Game-based learning yields great results and learners love it, but only when done properly. Here are five things you should bear in mind before you develop a learning game!
1. Get a game designer on-board.
The primary purpose of learning games is to teach, that much is true. But for this to be achieved, it needs to be an actual game.
Games have specific characteristics and conceptualizing and designing a game is a very specific process. This process must be led by a game designer.
This is the only way to ensure that your learning game is engaging, fun, puts trainees/players in the flow, and eventually conveys skills and knowledge effectively.
2. Follow ADDIE.
Begin learning game design as you would begin designing any kind of eLearning: examine your business goals, and build learning goals and objectives that will achieve them. Create and review your content, plan your development process, get a proper deployment schedule in place, and specify your evaluation method.
You’re creating a game, but you’re still doing eLearning.
3. Mind your MDA.
MDA stands for mechanics, dynamics and aesthetics. To put it crudely, it’s a framework for analyzing (and designing) games.
Mechanics refers to the rules and conventions that dictate how the game is played. They translate a learning path into a gaming experience, and they present the trainee/player with interesting and impactful choices. The logical flow of the game and any resulting algorithms are also described here. Here are some example mechanics from popular games:
- In Candy Crush, aligning 5 identical candies creates a ‘bomb’ candy.
- The classic Monopoly board has 40 tiles. Players move by rolling a hexahedron die.
- A game of football lasts 90 minutes which are played in two halves.
Dynamics describe the run-time behavior of a game and its response to player input. For instance:
- In the classic arcade game Decathlon, the faster you move the joystick from side to side, the faster you move.
- In Who Wants to be a Millionaire, when the player uses the ‘50-50’ aid, two of the distractors (wrong answer choices) are eliminated.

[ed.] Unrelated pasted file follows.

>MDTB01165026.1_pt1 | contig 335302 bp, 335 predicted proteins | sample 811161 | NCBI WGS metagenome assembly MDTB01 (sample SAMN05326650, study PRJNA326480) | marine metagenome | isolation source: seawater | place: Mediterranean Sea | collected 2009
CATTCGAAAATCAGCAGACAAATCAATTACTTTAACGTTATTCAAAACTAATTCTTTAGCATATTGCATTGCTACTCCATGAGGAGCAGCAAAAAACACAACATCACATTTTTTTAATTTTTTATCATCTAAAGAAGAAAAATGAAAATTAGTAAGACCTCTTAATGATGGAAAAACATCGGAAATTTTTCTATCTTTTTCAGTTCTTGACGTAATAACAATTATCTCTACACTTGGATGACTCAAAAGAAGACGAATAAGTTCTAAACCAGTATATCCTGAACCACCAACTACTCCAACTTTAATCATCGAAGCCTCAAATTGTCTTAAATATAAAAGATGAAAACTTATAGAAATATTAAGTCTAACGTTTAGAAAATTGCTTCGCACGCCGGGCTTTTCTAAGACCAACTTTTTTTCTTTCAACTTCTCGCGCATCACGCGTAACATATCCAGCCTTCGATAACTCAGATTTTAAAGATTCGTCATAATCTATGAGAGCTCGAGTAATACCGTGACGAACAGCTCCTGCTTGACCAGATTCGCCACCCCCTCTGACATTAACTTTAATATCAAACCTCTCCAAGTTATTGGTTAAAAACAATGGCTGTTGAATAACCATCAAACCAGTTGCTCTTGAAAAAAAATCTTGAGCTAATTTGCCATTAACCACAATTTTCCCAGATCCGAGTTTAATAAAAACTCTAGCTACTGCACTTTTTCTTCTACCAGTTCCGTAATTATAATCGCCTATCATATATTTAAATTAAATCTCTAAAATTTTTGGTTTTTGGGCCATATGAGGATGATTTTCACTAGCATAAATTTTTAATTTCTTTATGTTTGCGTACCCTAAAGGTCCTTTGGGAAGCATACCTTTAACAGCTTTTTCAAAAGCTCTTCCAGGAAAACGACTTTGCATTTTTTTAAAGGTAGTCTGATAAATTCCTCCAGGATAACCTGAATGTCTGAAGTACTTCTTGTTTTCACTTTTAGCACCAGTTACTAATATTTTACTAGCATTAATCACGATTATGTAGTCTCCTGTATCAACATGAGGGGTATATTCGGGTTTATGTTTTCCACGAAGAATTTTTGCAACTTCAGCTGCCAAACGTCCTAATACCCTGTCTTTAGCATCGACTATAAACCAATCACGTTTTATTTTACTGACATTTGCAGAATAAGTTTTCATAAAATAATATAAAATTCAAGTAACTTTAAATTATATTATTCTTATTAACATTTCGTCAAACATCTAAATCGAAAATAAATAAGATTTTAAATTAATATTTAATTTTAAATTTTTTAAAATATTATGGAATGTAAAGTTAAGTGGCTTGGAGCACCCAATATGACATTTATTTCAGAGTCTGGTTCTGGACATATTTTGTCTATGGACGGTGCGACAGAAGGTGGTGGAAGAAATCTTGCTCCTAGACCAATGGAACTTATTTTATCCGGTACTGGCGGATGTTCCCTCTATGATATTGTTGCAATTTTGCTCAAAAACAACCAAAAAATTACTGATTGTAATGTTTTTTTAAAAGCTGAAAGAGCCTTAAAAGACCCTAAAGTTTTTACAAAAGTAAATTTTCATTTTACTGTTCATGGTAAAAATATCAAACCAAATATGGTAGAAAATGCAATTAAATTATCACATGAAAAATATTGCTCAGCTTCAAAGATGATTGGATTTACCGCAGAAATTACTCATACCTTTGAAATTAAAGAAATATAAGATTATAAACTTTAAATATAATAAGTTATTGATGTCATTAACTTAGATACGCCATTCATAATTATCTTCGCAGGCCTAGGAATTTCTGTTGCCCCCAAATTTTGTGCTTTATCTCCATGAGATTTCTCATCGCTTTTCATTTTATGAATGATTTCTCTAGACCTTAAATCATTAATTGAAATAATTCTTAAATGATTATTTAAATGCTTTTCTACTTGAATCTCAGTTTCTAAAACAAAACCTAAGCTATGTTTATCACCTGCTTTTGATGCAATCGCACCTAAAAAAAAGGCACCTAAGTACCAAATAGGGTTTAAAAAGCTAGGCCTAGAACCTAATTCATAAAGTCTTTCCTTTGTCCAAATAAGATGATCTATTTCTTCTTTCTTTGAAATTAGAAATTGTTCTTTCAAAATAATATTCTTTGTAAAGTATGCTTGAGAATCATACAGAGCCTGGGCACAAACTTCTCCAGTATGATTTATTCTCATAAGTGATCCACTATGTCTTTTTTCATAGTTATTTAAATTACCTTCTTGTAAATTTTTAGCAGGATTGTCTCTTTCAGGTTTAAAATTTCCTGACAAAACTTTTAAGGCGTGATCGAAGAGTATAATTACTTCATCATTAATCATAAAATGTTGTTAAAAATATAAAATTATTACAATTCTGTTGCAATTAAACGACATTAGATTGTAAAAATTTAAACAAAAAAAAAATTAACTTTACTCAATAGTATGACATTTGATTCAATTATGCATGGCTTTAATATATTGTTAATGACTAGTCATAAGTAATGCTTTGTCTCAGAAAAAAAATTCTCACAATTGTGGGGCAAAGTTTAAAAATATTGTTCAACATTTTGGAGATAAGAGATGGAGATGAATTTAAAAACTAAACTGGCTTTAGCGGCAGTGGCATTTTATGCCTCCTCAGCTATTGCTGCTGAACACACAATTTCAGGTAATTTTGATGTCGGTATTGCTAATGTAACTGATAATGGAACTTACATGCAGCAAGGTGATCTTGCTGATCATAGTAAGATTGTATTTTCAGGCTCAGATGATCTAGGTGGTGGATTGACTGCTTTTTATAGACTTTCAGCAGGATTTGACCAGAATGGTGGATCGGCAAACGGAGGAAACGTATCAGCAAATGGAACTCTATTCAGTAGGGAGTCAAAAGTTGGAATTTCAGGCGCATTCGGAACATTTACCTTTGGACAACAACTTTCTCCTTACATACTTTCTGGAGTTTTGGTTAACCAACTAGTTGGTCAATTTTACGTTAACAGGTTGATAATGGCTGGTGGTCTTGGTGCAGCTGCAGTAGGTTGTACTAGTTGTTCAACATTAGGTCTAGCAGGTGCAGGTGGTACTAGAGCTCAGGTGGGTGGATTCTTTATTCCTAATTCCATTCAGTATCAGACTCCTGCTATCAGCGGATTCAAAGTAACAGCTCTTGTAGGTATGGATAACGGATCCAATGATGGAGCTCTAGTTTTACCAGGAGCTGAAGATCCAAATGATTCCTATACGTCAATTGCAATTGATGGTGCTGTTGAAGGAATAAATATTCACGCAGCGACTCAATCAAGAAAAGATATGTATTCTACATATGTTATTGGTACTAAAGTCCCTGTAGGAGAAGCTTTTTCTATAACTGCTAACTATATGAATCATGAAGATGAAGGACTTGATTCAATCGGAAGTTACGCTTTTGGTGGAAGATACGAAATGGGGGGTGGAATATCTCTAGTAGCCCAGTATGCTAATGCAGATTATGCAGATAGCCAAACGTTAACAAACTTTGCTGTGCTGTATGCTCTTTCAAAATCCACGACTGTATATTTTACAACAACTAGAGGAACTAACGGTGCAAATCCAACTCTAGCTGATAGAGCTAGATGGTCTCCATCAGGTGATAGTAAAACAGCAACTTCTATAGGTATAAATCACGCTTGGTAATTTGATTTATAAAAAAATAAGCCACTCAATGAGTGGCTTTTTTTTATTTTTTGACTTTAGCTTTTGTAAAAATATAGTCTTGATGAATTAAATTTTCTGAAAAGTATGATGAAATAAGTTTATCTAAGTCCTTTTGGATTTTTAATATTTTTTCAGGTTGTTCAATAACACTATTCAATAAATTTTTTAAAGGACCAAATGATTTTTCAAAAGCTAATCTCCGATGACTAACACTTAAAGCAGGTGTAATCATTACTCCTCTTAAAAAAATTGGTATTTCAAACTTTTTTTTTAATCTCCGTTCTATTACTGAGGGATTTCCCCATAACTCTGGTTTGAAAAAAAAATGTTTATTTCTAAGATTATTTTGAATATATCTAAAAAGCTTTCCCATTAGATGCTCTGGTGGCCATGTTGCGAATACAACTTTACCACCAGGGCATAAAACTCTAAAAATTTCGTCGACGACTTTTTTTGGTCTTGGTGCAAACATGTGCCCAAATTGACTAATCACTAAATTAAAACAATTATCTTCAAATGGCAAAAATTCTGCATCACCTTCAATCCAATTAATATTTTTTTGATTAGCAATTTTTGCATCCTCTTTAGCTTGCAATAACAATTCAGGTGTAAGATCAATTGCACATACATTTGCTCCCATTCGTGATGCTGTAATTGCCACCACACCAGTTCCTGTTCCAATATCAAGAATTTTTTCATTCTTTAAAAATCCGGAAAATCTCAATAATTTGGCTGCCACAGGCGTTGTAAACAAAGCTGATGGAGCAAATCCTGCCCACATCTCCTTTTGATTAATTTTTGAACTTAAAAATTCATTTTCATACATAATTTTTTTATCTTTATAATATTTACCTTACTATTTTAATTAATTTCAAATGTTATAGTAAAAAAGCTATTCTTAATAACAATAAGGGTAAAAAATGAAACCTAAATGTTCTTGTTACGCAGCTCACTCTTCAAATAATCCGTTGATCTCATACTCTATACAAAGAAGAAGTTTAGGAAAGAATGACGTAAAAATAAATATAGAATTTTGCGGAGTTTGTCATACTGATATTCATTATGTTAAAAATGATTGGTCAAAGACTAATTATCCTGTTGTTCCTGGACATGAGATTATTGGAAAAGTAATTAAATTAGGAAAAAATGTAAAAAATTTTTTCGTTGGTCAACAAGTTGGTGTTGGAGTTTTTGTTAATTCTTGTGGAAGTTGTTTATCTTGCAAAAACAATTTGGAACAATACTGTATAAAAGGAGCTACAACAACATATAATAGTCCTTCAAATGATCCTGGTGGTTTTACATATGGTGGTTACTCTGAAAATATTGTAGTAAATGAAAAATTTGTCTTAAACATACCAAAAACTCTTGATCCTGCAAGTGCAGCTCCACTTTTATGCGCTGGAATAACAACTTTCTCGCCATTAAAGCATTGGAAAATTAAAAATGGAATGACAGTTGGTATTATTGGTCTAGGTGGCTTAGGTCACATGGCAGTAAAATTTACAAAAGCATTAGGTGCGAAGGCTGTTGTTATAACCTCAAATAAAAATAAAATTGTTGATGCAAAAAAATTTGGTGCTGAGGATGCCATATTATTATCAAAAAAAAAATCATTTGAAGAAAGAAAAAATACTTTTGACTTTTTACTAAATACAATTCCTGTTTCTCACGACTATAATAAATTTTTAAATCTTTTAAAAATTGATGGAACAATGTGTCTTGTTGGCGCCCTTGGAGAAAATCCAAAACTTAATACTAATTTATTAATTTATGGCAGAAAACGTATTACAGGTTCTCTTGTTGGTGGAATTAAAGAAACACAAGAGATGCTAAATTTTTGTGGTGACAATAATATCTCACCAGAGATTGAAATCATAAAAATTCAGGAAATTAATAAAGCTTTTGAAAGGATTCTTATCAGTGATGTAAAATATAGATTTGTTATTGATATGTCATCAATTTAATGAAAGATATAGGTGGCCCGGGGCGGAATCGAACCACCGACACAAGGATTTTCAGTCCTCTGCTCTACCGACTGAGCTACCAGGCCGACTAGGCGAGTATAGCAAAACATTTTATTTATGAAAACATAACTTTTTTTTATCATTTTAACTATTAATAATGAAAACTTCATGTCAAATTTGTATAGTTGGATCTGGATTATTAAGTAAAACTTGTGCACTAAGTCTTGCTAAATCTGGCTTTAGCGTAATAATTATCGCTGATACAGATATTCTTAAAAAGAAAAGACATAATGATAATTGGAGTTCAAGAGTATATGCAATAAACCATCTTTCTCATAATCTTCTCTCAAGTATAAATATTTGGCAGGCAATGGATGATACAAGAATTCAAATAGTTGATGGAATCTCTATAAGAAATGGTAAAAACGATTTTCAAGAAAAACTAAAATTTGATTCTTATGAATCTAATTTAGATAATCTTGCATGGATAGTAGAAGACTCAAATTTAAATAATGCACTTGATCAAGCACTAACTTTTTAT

- In a first-person shooter, when the player opens a specific door, 5 enemies jump out and attack her.
Finally, Aesthetics refers to the emotional response the player has to the mechanics and dynamics of the game.
How you want your trainees to feel at each stage of the learning game experience is vital, and it determines the level of challenge, and therefore whether the trainee will stay in the flow (we will talk more about this state of being ‘in the zone’ in a future article).
Do the above sound hard to grasp? They are. That’s what we meant in step (1) above. 🙂
4. Do some paper playtesting.
Well before artists and developers start creating graphics and code, you should engage in some early paper playtesting. There, you will try to simulate the game experience by using whatever is available.
Large sheets of carton paper become your ‘screen’. You use colored markers to draw the ‘graphics’. Coins, bottle caps and figurines become game characters. Dice are rolled to determine randomized outcomes. This is great fun, and bound to give you deep insight.
Is the game you have in mind actually fun? And, since you’re developing a learning game, does it achieve its learning objectives? This is where you find out early enough to make changes to it before you embark on development.
5. Don’t spend too much.
Great games aren’t great because their developers spent a fortune on graphics, video and animation. They draw their power from great game design.
Think of chess, backgammon, hide and seek, Pictionary, Minesweeper and Solitaire. These are classics that draw power from excellent game design, not from spending a fortune on visuals.
Here’s an exercise!
What are some of the mechanics, dynamics and aesthetics of the games mentioned in this article?
Want to talk about it with our game design team? Contact us, citing ‘game design exercise’ in your message! We’d love to hear from you! 🙂